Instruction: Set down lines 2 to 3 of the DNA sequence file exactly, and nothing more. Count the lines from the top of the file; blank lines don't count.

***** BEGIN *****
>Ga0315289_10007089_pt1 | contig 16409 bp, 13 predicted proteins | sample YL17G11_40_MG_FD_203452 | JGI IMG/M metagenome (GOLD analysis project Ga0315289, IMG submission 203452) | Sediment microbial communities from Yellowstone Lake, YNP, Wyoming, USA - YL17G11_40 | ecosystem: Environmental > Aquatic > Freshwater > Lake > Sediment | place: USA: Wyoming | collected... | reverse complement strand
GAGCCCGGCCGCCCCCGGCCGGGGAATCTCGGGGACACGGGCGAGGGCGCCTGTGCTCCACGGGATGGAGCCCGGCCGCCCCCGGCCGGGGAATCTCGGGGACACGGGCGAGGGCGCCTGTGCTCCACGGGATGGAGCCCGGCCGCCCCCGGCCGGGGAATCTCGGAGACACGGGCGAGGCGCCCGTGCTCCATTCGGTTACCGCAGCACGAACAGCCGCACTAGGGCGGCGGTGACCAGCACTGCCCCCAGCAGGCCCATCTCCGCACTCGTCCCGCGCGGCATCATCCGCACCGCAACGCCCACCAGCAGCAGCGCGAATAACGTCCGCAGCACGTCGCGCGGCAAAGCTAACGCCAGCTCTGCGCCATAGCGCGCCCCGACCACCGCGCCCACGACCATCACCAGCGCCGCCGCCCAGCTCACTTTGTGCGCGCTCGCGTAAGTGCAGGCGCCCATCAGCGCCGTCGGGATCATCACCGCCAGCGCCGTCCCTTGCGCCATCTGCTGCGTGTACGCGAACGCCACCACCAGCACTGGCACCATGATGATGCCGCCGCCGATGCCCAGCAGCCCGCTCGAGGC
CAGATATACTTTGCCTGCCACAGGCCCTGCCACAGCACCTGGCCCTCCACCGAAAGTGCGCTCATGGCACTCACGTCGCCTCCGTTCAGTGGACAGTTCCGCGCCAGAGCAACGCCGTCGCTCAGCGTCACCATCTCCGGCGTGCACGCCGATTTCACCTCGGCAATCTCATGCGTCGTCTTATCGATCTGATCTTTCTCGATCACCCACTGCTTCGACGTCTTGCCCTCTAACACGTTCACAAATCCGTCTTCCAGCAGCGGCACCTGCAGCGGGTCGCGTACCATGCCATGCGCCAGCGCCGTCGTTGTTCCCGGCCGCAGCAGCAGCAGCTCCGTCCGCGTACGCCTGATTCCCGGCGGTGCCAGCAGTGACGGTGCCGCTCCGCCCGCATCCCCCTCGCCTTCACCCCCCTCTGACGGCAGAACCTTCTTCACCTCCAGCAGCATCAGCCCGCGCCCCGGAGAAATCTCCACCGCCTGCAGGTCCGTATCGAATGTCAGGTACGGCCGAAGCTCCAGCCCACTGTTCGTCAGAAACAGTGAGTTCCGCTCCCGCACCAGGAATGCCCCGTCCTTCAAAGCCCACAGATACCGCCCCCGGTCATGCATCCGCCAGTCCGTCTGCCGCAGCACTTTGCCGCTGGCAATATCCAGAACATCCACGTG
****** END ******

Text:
GAGCCCGGCCGCCCCCGGCCGGGGAATCTCGGGGACACGGGCGAGGGCGCCTGTGCTCCACGGGATGGAGCCCGGCCGCCCCCGGCCGGGGAATCTCGGGGACACGGGCGAGGGCGCCTGTGCTCCACGGGATGGAGCCCGGCCGCCCCCGGCCGGGGAATCTCGGAGACACGGGCGAGGCGCCCGTGCTCCATTCGGTTACCGCAGCACGAACAGCCGCACTAGGGCGGCGGTGACCAGCACTGCCCCCAGCAGGCCCATCTCCGCACTCGTCCCGCGCGGCATCATCCGCACCGCAACGCCCACCAGCAGCAGCGCGAATAACGTCCGCAGCACGTCGCGCGGCAAAGCTAACGCCAGCTCTGCGCCATAGCGCGCCCCGACCACCGCGCCCACGACCATCACCAGCGCCGCCGCCCAGCTCACTTTGTGCGCGCTCGCGTAAGTGCAGGCGCCCATCAGCGCCGTCGGGATCATCACCGCCAGCGCCGTCCCTTGCGCCATCTGCTGCGTGTACGCGAACGCCACCACCAGCACTGGCACCATGATGATGCCGCCGCCGATGCCCAGCAGCCCGCTCGAGGC
CAGATATACTTTGCCTGCCACAGGCCCTGCCACAGCACCTGGCCCTCCACCGAAAGTGCGCTCATGGCACTCACGTCGCCTCCGTTCAGTGGACAGTTCCGCGCCAGAGCAACGCCGTCGCTCAGCGTCACCATCTCCGGCGTGCACGCCGATTTCACCTCGGCAATCTCATGCGTCGTCTTATCGATCTGATCTTTCTCGATCACCCACTGCTTCGACGTCTTGCCCTCTAACACGTTCACAAATCCGTCTTCCAGCAGCGGCACCTGCAGCGGGTCGCGTACCATGCCATGCGCCAGCGCCGTCGTTGTTCCCGGCCGCAGCAGCAGCAGCTCCGTCCGCGTACGCCTGATTCCCGGCGGTGCCAGCAGTGACGGTGCCGCTCCGCCCGCATCCCCCTCGCCTTCACCCCCCTCTGACGGCAGAACCTTCTTCACCTCCAGCAGCATCAGCCCGCGCCCCGGAGAAATCTCCACCGCCTGCAGGTCCGTATCGAATGTCAGGTACGGCCGAAGCTCCAGCCCACTGTTCGTCAGAAACAGTGAGTTCCGCTCCCGCACCAGGAATGCCCCGTCCTTCAAAGCCCACAGATACCGCCCCCGGTCATGCATCCGCCAGTCCGTCTGCCGCAGCACTTTGCCGCTGGCAATATCCAGAACATCCACGTG